Term Meta Data were added to WordPress core when WP 4.4 was released. Term Meta Data can be used by developers to easily add meta data to taxonomy terms like categories and tags. But not all sites properly upgraded to use term meta data.
Term Meta Data is stored in the wp_termmeta table. The unlucky sites that failed to upgrade properly skipped the installation of wp_termmeta into their database. This can cause a lot of hidden problems.
Plugins and themes that use Term Meta Data will either break when they try to read or write data to the missing meta tables or they appear to work until you notice something is not quite right with the site.
The easy solution to install wp_termmeta is to upgrade to WordPress 4.5.
WordPress 4.5 is due to be released 12th April 2016. You are in luck if you cannot wait until April 12 because we can easily beta test WordPress 4.5…
Symptoms of missing database tables
- Web pages load slower than expected
- Plugins break or only partially function
- Themes break or some features cease to work
- Plugin, theme and post settings do not save
- WordPress ‘White Screen of Death’ shows when settings are saved
- Plugins cannot be activated. WordPress dies when you try to activate them
- WordPress multisite activation throws a database connection error message
- Web server error logs show thousands of “_termmeta table missing” SQL errors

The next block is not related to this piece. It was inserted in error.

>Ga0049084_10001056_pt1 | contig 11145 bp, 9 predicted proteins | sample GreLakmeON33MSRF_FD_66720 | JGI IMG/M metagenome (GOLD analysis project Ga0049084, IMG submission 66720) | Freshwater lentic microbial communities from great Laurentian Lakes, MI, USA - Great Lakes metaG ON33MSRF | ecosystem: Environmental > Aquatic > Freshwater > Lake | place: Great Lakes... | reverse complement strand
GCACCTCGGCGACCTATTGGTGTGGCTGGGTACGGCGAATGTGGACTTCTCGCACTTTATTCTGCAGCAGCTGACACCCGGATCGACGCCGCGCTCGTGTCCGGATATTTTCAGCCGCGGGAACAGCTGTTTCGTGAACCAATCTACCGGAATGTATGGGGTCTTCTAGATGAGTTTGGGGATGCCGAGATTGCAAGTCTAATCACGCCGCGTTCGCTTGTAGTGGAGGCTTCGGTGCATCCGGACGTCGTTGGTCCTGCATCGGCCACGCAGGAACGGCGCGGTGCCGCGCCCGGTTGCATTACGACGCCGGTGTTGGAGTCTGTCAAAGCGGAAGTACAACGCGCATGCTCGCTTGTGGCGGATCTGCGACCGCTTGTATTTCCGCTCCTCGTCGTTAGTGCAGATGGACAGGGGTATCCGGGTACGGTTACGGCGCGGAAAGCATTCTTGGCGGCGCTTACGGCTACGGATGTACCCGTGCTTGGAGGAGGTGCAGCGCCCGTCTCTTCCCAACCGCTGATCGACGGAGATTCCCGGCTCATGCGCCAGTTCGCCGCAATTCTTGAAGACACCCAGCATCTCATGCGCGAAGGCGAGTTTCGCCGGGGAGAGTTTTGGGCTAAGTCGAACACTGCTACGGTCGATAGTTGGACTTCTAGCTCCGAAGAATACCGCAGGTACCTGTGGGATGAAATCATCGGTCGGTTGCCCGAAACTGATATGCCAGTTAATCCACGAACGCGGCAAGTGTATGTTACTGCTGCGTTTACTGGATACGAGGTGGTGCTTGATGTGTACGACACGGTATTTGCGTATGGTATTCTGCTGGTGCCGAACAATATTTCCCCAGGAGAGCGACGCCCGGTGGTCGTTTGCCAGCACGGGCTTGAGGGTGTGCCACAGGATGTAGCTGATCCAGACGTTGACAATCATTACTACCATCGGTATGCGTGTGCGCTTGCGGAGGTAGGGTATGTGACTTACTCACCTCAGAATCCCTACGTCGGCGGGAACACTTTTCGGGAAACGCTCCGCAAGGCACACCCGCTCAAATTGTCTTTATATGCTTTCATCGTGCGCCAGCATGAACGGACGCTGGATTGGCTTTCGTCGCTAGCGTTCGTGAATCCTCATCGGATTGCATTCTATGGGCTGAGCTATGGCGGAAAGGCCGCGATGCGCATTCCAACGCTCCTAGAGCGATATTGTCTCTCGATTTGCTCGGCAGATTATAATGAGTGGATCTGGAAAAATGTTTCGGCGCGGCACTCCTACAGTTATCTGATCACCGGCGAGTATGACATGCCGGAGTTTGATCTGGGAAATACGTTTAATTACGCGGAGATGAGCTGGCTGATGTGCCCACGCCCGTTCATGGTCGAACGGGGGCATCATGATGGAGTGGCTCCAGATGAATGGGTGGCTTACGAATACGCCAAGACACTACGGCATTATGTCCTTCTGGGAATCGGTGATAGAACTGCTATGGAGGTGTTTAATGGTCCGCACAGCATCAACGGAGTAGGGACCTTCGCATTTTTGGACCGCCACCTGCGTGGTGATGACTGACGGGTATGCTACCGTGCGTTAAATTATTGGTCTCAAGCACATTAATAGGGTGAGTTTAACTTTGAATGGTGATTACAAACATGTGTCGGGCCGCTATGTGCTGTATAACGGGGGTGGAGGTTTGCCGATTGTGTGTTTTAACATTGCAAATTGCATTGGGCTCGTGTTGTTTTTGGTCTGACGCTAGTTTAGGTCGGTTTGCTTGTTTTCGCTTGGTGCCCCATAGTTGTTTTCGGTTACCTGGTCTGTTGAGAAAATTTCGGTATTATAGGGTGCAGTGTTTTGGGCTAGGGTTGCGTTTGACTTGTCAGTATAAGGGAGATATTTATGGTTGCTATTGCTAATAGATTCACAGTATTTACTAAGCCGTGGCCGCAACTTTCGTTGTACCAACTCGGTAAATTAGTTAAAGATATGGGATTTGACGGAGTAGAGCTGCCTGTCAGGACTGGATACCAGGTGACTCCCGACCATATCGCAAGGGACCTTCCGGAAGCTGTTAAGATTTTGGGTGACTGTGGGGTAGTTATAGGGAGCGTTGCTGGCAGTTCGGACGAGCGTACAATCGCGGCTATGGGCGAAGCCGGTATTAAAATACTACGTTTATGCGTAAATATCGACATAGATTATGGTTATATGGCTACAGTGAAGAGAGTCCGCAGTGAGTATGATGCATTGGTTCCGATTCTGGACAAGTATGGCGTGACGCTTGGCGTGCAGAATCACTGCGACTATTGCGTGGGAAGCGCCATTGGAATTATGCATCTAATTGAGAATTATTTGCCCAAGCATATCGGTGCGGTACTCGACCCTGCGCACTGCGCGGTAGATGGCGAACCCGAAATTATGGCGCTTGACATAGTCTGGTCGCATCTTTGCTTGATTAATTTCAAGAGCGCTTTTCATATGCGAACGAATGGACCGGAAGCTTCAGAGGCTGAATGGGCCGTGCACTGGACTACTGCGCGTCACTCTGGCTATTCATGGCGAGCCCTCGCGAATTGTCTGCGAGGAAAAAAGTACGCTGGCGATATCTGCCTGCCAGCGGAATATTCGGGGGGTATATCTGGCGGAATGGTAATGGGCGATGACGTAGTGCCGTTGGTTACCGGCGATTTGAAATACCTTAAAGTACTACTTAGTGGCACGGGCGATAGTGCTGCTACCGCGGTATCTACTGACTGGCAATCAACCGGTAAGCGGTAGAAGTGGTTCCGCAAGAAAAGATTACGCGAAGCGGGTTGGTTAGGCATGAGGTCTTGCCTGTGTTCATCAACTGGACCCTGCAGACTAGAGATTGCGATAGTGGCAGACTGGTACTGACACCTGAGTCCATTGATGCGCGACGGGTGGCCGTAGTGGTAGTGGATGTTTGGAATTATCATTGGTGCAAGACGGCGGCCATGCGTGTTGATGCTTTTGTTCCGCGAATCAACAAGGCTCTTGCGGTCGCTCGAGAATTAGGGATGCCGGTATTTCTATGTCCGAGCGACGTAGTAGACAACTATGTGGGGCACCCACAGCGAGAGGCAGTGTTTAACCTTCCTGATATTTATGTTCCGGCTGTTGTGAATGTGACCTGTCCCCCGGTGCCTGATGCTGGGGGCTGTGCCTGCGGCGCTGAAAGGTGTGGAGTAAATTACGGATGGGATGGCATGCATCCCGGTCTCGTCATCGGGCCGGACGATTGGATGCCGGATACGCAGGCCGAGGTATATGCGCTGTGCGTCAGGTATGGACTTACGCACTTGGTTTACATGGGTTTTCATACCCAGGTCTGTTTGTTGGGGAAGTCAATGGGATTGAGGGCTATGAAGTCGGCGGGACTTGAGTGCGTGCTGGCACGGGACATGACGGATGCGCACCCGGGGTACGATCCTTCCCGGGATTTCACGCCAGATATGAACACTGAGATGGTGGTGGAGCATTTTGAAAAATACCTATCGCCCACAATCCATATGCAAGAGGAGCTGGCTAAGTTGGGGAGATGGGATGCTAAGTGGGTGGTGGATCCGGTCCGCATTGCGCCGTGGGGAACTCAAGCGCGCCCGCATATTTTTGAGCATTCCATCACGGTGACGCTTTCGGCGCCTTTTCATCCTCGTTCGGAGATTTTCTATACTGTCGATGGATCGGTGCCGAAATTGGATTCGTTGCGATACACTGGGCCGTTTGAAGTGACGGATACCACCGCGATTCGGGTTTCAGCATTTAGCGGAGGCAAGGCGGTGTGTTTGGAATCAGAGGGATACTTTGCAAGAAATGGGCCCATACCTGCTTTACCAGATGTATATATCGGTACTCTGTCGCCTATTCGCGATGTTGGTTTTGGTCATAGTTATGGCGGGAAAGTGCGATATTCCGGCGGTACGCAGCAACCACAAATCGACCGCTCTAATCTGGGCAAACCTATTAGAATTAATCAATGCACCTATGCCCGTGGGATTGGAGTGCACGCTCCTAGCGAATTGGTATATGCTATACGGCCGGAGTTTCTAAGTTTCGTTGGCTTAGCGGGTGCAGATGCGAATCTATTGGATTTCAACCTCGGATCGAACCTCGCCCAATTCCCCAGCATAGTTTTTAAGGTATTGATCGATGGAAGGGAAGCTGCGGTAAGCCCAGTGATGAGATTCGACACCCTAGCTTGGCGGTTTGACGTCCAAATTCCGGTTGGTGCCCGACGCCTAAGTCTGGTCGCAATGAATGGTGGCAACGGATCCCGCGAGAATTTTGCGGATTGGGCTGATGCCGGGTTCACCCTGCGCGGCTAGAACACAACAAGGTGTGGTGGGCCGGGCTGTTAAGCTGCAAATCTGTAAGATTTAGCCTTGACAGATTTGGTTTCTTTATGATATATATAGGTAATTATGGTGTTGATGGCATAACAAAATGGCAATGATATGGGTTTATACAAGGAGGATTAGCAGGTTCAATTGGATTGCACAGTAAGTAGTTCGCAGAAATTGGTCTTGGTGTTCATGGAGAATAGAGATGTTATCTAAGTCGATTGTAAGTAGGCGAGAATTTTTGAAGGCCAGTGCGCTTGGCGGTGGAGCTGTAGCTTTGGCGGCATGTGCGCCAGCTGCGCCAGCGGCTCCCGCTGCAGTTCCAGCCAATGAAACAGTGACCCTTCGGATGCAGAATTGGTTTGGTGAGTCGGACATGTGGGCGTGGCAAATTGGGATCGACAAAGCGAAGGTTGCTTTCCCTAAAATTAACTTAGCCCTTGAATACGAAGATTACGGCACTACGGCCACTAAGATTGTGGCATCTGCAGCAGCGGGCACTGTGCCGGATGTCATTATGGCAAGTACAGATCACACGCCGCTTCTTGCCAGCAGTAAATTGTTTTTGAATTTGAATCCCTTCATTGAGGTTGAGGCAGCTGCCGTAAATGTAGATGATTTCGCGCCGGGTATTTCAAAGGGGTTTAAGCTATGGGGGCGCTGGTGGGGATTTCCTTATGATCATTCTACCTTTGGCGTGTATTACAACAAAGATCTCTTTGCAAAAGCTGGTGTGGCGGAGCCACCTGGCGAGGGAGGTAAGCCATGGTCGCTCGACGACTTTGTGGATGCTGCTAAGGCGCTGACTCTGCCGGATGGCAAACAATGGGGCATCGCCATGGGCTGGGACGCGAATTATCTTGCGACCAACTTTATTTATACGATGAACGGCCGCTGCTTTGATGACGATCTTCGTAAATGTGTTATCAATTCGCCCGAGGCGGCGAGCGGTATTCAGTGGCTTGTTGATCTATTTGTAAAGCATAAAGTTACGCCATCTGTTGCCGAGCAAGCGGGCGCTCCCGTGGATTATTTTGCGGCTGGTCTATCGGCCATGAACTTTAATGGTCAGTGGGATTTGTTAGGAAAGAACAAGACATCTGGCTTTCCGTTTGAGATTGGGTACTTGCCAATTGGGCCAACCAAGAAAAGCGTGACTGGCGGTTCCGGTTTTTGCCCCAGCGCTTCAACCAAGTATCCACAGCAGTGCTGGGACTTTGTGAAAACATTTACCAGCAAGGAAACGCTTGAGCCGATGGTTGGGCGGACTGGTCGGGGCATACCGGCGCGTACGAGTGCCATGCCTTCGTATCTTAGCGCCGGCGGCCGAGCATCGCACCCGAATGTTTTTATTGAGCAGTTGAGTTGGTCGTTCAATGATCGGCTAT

- The settings page for some plugins doesn’t load
- Some pages do not load on the front of the website
When the wp_termmeta table is missing you will see error messages similar to these ones in your server’s error_log:
WordPress database error Table ‘wp_termmeta’ doesn’t exist for query SELECT term_id, meta_key, meta_value FROM wp_termmeta WHERE term_id IN (14) ORDER BY meta_id ASC made by require(‘wp-blog-header.php’), require_once(‘wp-includes/template-loader.php’), include(‘/themes/twentyfifteen/page.php’), get_template_part, locate_template, load_template, require(‘/themes/twentyfifteen/content-page.php’), the_content, apply_filters(‘the_content’), call_user_func_array, do_shortcode, preg_replace_callback, do_shortcode_tag, call_user_func, em_get_events_list_shortcode, EM_Events::output, EM_Event->output, EM_Event->get_categories, EM_Categories->__construct, get_the_terms, wp_get_object_terms, update_termmeta_cache, update_meta_cache WordPress database error Table 'wp_termmeta' doesn't exist in engine for query SHOW INDEX FROM wp_termmeta WHERE Column_name = 'meta_key' made by wp_upgrade, pre_schema_upgrade WordPress database error Table 'wp_termmeta' doesn't exist in engine for query SELECT term_id, meta_key, meta_value FROM wp_termmeta WHERE term_id IN (51,52,53,54,2,55,56,57,58,59,60,61,105,106,107,108,109,110,111,62,63,64,65,66,67,68,69,70,71,112,72,73,113,74,75,76,78,79,80,81,82,83,84,85,86,87,88,89,90,91,92,93,94,95,96,97,99,100,101,102,103,104) ORDER BY meta_id ASC made by require_once('wp-load.php'), require_once('wp-config.php'), require_once('wp-settings.php'), do_action('init'), MainWP_Child->parse_init, MainWP_Child->getSiteStats, get_categories, get_terms, update_termmeta_cache, update_meta_cache